Pink slime a learning opportunity for Canada

Trust issues The furor over the beef additive comes at a time when 
consumers are leery of industry and government

Reading Time: 3 minutes

The pink slime controversy is poised to become an infamous part of our cultural food lexicon — it’s gone viral and unfortunately, it’s given the beef industry another black eye.

Pink slime refers to lean finely textured beef, or LFTB, an additive used as filler in ground beef. In fact, it really is still beef. LFTB harvests the bits of meat left on trimmings and fat by separating the two using heat in a centrifuge. Afterward, the product is treated with food-grade citrus acid, compressed into bricks, and frozen for shipment to processors who mix it with ground beef.

Until a former USDA microbiologist blew the whistle on the practice, the public was largely unaware that this filler could comprise as much as 15 per cent of their ground beef. The USDA still considered the product meat, with no need for any special labelling.

The reaction in the U.S. has been swift and visceral. McDonald’s won’t touch the stuff.

Most in the industry would agree that while it may be pink, and it may appear slimy, LFTB is still meat — technically. But if most of us were honest, we would admit that given the choice, we’d pass on the pink slime and take the 100 per cent fresh ground beef option.

The American public was never given that choice and that’s why they are angry. Astoundingly, the U.S. beef industry seems incapable of recognizing this. Instead of offering an apology, they’re trying to pummel the public with scientific facts showing the LFTB is safe. Meanwhile, hundreds of workers have been laid off at Beef Products Incorporated plants where LFTB was made.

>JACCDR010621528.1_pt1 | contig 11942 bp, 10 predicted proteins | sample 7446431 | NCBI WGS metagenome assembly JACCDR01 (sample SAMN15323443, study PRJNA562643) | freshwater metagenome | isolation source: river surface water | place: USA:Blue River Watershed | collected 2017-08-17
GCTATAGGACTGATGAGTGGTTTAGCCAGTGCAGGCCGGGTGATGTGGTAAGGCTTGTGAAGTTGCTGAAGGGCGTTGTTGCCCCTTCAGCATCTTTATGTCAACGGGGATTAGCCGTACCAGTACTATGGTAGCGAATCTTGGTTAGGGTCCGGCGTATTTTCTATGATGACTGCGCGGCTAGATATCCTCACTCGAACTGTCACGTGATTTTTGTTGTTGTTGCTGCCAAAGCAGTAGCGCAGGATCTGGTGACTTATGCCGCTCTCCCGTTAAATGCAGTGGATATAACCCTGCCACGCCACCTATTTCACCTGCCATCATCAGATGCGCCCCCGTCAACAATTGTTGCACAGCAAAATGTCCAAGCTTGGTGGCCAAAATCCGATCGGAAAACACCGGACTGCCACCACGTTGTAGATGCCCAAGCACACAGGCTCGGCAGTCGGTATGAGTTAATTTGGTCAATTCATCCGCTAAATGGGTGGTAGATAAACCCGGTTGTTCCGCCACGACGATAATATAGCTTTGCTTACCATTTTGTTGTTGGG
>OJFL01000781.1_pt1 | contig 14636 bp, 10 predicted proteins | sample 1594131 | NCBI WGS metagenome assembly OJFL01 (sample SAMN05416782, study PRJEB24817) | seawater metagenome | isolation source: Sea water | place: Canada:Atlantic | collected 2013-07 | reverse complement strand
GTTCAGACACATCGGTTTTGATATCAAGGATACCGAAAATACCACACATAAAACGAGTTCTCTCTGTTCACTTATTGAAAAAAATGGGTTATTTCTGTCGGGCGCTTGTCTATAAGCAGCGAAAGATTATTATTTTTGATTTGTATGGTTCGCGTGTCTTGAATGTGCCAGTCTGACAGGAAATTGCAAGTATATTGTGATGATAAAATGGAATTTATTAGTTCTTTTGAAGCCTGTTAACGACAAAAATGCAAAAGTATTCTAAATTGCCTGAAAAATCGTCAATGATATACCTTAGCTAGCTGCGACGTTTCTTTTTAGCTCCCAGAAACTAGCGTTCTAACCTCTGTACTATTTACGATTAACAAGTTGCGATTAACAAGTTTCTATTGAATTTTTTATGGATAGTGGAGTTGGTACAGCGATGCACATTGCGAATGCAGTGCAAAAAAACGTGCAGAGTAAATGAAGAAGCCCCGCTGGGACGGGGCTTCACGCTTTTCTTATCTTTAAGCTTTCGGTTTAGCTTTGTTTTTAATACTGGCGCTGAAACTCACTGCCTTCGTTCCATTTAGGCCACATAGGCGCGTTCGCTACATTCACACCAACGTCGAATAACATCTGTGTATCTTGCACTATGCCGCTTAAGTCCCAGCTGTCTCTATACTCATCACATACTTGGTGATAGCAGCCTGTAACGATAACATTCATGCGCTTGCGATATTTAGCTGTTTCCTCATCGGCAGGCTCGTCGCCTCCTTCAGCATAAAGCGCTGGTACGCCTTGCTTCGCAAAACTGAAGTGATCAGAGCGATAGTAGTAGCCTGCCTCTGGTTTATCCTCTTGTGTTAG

Detached from consumers

In Canada, we need to watch this very closely, even though we don’t use LFTB. Perhaps more importantly, we are bearing witness to how incredibly detached the American beef business is from its end-users. If we’re smart, we’ll learn from their mistakes. If we’re complacent, we’ll repeat them.

Food industry analysts have taken notice of the fiasco because it signifies a paradigm shift. The consumer force has finally been roused from its discount slumber, and it is not in a good mood.

In 2008 and 2009, two national U.S. newspapers served the LFTB story to readers and nothing happened. So what’s changed? Nothing — at least not overnight. What we’re seeing now is the inevitable explosion when widespread mistrust and consumer disconnection reach critical mass.

We’ve come to expect jittery consumers in Asia, in part because of China’s poor record with food safety. But North Americans have been nothing less than stoic when it comes to food — as long as it was provided cheaply and easily.

Two factors have helped create this perfect storm of consumer cynicism — climate change and the financial meltdown of 2008. Global warming really began hitting the public radar in the mid-’90s. Conservative think-tanks, funded by a private sector afraid of expensive climate regulations, went into overdrive to discount the evidence, and the issue became intensely political. It culminated into a war on science, which to this day calls into question the processes and even motivations of the world’s smartest minds.

In 2008, the U.S. economic system ruptured after years of systematic financial deregulation that spawned the subprime housing crisis. Adding insult to injury, taxpayers had to bail out the very corporations that the government had failed to protect them from.

Americans have learned the hard way not to trust their government to protect them from a predatory corporate world, so when pink slime hit the news again in 2012, the public noticed. So what if the USDA and industry researchers say LFTB is safe?

Psychologically, Canadian consumers aren’t in the same bad place right now as our American counterparts, but we easily could be. It’s imperative we carve out a different, higher road before we run out of eyes we can afford to have blackened.

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